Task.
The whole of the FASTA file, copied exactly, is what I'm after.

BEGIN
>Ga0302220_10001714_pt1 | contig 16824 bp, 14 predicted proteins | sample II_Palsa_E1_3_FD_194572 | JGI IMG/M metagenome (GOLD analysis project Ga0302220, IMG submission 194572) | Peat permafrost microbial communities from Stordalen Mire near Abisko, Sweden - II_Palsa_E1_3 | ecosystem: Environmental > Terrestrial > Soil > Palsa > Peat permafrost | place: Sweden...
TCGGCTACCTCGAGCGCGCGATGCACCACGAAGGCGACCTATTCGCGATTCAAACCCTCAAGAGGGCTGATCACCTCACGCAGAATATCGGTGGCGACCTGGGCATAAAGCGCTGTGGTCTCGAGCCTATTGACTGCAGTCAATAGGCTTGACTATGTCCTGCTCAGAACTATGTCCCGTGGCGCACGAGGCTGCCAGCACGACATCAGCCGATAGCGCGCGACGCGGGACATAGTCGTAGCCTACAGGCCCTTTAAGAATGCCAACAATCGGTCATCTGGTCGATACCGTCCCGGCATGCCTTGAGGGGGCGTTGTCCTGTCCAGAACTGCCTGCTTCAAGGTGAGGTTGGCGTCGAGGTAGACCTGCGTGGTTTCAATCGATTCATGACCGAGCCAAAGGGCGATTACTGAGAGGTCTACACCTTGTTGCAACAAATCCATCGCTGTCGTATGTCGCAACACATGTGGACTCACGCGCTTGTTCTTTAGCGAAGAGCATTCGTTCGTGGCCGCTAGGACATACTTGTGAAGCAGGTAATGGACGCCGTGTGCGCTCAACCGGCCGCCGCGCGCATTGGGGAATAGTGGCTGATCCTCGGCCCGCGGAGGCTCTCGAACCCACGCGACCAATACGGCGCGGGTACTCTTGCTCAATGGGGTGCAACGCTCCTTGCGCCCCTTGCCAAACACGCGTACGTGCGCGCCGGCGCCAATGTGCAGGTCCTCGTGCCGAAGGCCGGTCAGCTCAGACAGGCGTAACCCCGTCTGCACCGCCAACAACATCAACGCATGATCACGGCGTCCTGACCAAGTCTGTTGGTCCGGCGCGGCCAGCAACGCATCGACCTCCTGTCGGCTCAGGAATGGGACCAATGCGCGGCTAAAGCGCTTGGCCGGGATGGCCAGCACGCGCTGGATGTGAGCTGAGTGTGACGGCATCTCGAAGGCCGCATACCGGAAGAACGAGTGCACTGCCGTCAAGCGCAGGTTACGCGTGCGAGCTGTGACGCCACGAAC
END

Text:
>Ga0302220_10001714_pt1 | contig 16824 bp, 14 predicted proteins | sample II_Palsa_E1_3_FD_194572 | JGI IMG/M metagenome (GOLD analysis project Ga0302220, IMG submission 194572) | Peat permafrost microbial communities from Stordalen Mire near Abisko, Sweden - II_Palsa_E1_3 | ecosystem: Environmental > Terrestrial > Soil > Palsa > Peat permafrost | place: Sweden...
TCGGCTACCTCGAGCGCGCGATGCACCACGAAGGCGACCTATTCGCGATTCAAACCCTCAAGAGGGCTGATCACCTCACGCAGAATATCGGTGGCGACCTGGGCATAAAGCGCTGTGGTCTCGAGCCTATTGACTGCAGTCAATAGGCTTGACTATGTCCTGCTCAGAACTATGTCCCGTGGCGCACGAGGCTGCCAGCACGACATCAGCCGATAGCGCGCGACGCGGGACATAGTCGTAGCCTACAGGCCCTTTAAGAATGCCAACAATCGGTCATCTGGTCGATACCGTCCCGGCATGCCTTGAGGGGGCGTTGTCCTGTCCAGAACTGCCTGCTTCAAGGTGAGGTTGGCGTCGAGGTAGACCTGCGTGGTTTCAATCGATTCATGACCGAGCCAAAGGGCGATTACTGAGAGGTCTACACCTTGTTGCAACAAATCCATCGCTGTCGTATGTCGCAACACATGTGGACTCACGCGCTTGTTCTTTAGCGAAGAGCATTCGTTCGTGGCCGCTAGGACATACTTGTGAAGCAGGTAATGGACGCCGTGTGCGCTCAACCGGCCGCCGCGCGCATTGGGGAATAGTGGCTGATCCTCGGCCCGCGGAGGCTCTCGAACCCACGCGACCAATACGGCGCGGGTACTCTTGCTCAATGGGGTGCAACGCTCCTTGCGCCCCTTGCCAAACACGCGTACGTGCGCGCCGGCGCCAATGTGCAGGTCCTCGTGCCGAAGGCCGGTCAGCTCAGACAGGCGTAACCCCGTCTGCACCGCCAACAACATCAACGCATGATCACGGCGTCCTGACCAAGTCTGTTGGTCCGGCGCGGCCAGCAACGCATCGACCTCCTGTCGGCTCAGGAATGGGACCAATGCGCGGCTAAAGCGCTTGGCCGGGATGGCCAGCACGCGCTGGATGTGAGCTGAGTGTGACGGCATCTCGAAGGCCGCATACCGGAAGAACGAGTGCACTGCCGTCAAGCGCAGGTTACGCGTGCGAGCTGTGACGCCACGAAC